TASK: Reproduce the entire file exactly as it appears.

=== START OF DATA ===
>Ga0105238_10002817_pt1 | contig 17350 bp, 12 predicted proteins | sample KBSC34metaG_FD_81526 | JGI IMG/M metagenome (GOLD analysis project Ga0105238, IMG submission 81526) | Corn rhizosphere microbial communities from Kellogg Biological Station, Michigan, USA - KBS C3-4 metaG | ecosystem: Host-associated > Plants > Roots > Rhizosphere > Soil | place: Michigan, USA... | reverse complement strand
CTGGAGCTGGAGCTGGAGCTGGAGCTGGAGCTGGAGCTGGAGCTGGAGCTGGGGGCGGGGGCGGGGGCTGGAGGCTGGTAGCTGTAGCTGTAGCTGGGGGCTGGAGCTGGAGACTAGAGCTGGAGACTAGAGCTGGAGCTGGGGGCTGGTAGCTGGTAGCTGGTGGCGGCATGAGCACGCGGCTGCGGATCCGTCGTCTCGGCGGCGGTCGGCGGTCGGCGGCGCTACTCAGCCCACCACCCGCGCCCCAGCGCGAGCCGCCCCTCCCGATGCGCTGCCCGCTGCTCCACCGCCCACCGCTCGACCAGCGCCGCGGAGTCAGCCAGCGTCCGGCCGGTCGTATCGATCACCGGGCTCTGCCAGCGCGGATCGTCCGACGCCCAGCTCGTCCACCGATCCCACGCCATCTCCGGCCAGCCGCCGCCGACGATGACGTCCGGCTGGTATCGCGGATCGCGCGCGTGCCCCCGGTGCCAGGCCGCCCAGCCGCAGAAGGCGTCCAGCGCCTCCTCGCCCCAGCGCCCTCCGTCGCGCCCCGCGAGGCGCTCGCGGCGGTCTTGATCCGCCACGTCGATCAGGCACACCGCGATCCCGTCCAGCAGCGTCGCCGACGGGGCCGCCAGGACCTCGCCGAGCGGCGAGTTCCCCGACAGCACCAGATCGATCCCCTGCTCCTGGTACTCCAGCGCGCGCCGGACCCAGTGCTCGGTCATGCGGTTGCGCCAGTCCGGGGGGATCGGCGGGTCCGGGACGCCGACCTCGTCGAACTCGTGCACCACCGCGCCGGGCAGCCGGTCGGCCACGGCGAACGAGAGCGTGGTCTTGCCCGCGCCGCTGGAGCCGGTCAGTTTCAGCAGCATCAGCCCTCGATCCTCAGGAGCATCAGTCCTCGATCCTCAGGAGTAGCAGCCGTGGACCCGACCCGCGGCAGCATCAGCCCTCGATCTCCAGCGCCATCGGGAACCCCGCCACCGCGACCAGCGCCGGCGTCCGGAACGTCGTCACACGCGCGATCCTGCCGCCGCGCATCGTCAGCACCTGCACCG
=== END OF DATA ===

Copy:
>Ga0105238_10002817_pt1 | contig 17350 bp, 12 predicted proteins | sample KBSC34metaG_FD_81526 | JGI IMG/M metagenome (GOLD analysis project Ga0105238, IMG submission 81526) | Corn rhizosphere microbial communities from Kellogg Biological Station, Michigan, USA - KBS C3-4 metaG | ecosystem: Host-associated > Plants > Roots > Rhizosphere > Soil | place: Michigan, USA... | reverse complement strand
CTGGAGCTGGAGCTGGAGCTGGAGCTGGAGCTGGAGCTGGAGCTGGAGCTGGGGGCGGGGGCGGGGGCTGGAGGCTGGTAGCTGTAGCTGTAGCTGGGGGCTGGAGCTGGAGACTAGAGCTGGAGACTAGAGCTGGAGCTGGGGGCTGGTAGCTGGTAGCTGGTGGCGGCATGAGCACGCGGCTGCGGATCCGTCGTCTCGGCGGCGGTCGGCGGTCGGCGGCGCTACTCAGCCCACCACCCGCGCCCCAGCGCGAGCCGCCCCTCCCGATGCGCTGCCCGCTGCTCCACCGCCCACCGCTCGACCAGCGCCGCGGAGTCAGCCAGCGTCCGGCCGGTCGTATCGATCACCGGGCTCTGCCAGCGCGGATCGTCCGACGCCCAGCTCGTCCACCGATCCCACGCCATCTCCGGCCAGCCGCCGCCGACGATGACGTCCGGCTGGTATCGCGGATCGCGCGCGTGCCCCCGGTGCCAGGCCGCCCAGCCGCAGAAGGCGTCCAGCGCCTCCTCGCCCCAGCGCCCTCCGTCGCGCCCCGCGAGGCGCTCGCGGCGGTCTTGATCCGCCACGTCGATCAGGCACACCGCGATCCCGTCCAGCAGCGTCGCCGACGGGGCCGCCAGGACCTCGCCGAGCGGCGAGTTCCCCGACAGCACCAGATCGATCCCCTGCTCCTGGTACTCCAGCGCGCGCCGGACCCAGTGCTCGGTCATGCGGTTGCGCCAGTCCGGGGGGATCGGCGGGTCCGGGACGCCGACCTCGTCGAACTCGTGCACCACCGCGCCGGGCAGCCGGTCGGCCACGGCGAACGAGAGCGTGGTCTTGCCCGCGCCGCTGGAGCCGGTCAGTTTCAGCAGCATCAGCCCTCGATCCTCAGGAGCATCAGTCCTCGATCCTCAGGAGTAGCAGCCGTGGACCCGACCCGCGGCAGCATCAGCCCTCGATCTCCAGCGCCATCGGGAACCCCGCCACCGCGACCAGCGCCGGCGTCCGGAACGTCGTCACACGCGCGATCCTGCCGCCGCGCATCGTCAGCACCTGCACCG